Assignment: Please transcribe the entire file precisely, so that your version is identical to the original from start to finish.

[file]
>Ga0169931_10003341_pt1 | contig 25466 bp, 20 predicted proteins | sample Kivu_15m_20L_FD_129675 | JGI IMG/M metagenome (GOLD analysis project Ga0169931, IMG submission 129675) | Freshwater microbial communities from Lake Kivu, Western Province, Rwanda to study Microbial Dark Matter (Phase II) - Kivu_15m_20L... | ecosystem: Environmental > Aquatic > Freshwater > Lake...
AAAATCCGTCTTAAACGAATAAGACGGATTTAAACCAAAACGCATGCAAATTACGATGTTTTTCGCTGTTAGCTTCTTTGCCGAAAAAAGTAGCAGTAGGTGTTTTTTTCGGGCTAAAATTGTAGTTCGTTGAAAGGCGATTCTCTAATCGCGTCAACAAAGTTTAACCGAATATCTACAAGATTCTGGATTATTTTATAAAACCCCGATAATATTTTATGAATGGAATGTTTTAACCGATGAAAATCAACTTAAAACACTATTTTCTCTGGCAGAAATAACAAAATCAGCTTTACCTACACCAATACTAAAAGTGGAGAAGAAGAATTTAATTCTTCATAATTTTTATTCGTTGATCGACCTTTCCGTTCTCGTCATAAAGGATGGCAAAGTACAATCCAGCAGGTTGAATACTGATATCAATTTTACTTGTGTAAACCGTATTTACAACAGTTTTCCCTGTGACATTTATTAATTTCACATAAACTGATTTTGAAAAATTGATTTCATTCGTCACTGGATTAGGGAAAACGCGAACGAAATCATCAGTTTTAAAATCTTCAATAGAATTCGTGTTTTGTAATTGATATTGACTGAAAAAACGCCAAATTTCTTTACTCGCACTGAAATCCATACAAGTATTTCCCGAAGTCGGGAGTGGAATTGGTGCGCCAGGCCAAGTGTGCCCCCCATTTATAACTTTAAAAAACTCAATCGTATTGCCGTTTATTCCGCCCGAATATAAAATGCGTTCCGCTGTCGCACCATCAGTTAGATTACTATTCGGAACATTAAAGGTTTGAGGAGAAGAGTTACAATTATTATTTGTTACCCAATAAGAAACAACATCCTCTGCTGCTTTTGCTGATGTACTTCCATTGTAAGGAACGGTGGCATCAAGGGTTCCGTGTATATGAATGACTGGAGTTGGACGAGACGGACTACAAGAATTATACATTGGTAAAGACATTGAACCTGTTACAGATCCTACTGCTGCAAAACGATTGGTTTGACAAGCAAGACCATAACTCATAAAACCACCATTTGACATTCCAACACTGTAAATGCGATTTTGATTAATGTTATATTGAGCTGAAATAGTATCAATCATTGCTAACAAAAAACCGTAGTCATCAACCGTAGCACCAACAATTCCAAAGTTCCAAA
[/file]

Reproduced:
>Ga0169931_10003341_pt1 | contig 25466 bp, 20 predicted proteins | sample Kivu_15m_20L_FD_129675 | JGI IMG/M metagenome (GOLD analysis project Ga0169931, IMG submission 129675) | Freshwater microbial communities from Lake Kivu, Western Province, Rwanda to study Microbial Dark Matter (Phase II) - Kivu_15m_20L... | ecosystem: Environmental > Aquatic > Freshwater > Lake...
AAAATCCGTCTTAAACGAATAAGACGGATTTAAACCAAAACGCATGCAAATTACGATGTTTTTCGCTGTTAGCTTCTTTGCCGAAAAAAGTAGCAGTAGGTGTTTTTTTCGGGCTAAAATTGTAGTTCGTTGAAAGGCGATTCTCTAATCGCGTCAACAAAGTTTAACCGAATATCTACAAGATTCTGGATTATTTTATAAAACCCCGATAATATTTTATGAATGGAATGTTTTAACCGATGAAAATCAACTTAAAACACTATTTTCTCTGGCAGAAATAACAAAATCAGCTTTACCTACACCAATACTAAAAGTGGAGAAGAAGAATTTAATTCTTCATAATTTTTATTCGTTGATCGACCTTTCCGTTCTCGTCATAAAGGATGGCAAAGTACAATCCAGCAGGTTGAATACTGATATCAATTTTACTTGTGTAAACCGTATTTACAACAGTTTTCCCTGTGACATTTATTAATTTCACATAAACTGATTTTGAAAAATTGATTTCATTCGTCACTGGATTAGGGAAAACGCGAACGAAATCATCAGTTTTAAAATCTTCAATAGAATTCGTGTTTTGTAATTGATATTGACTGAAAAAACGCCAAATTTCTTTACTCGCACTGAAATCCATACAAGTATTTCCCGAAGTCGGGAGTGGAATTGGTGCGCCAGGCCAAGTGTGCCCCCCATTTATAACTTTAAAAAACTCAATCGTATTGCCGTTTATTCCGCCCGAATATAAAATGCGTTCCGCTGTCGCACCATCAGTTAGATTACTATTCGGAACATTAAAGGTTTGAGGAGAAGAGTTACAATTATTATTTGTTACCCAATAAGAAACAACATCCTCTGCTGCTTTTGCTGATGTACTTCCATTGTAAGGAACGGTGGCATCAAGGGTTCCGTGTATATGAATGACTGGAGTTGGACGAGACGGACTACAAGAATTATACATTGGTAAAGACATTGAACCTGTTACAGATCCTACTGCTGCAAAACGATTGGTTTGACAAGCAAGACCATAACTCATAAAACCACCATTTGACATTCCAACACTGTAAATGCGATTTTGATTAATGTTATATTGAGCTGAAATAGTATCAATCATTGCTAACAAAAAACCGTAGTCATCAACCGTAGCACCAACAATTCCAAAGTTCCAAA